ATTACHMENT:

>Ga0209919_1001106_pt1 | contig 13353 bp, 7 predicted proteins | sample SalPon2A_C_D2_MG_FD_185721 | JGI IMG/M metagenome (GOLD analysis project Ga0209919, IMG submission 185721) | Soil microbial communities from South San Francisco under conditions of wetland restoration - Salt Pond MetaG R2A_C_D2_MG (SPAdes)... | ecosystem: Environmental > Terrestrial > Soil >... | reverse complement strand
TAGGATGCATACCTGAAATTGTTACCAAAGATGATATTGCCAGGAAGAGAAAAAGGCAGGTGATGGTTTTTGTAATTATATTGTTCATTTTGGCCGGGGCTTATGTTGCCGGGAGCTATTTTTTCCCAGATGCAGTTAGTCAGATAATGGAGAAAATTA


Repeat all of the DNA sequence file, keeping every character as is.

>Ga0209919_1001106_pt1 | contig 13353 bp, 7 predicted proteins | sample SalPon2A_C_D2_MG_FD_185721 | JGI IMG/M metagenome (GOLD analysis project Ga0209919, IMG submission 185721) | Soil microbial communities from South San Francisco under conditions of wetland restoration - Salt Pond MetaG R2A_C_D2_MG (SPAdes)... | ecosystem: Environmental > Terrestrial > Soil >... | reverse complement strand
TAGGATGCATACCTGAAATTGTTACCAAAGATGATATTGCCAGGAAGAGAAAAAGGCAGGTGATGGTTTTTGTAATTATATTGTTCATTTTGGCCGGGGCTTATGTTGCCGGGAGCTATTTTTTCCCAGATGCAGTTAGTCAGATAATGGAGAAAATTA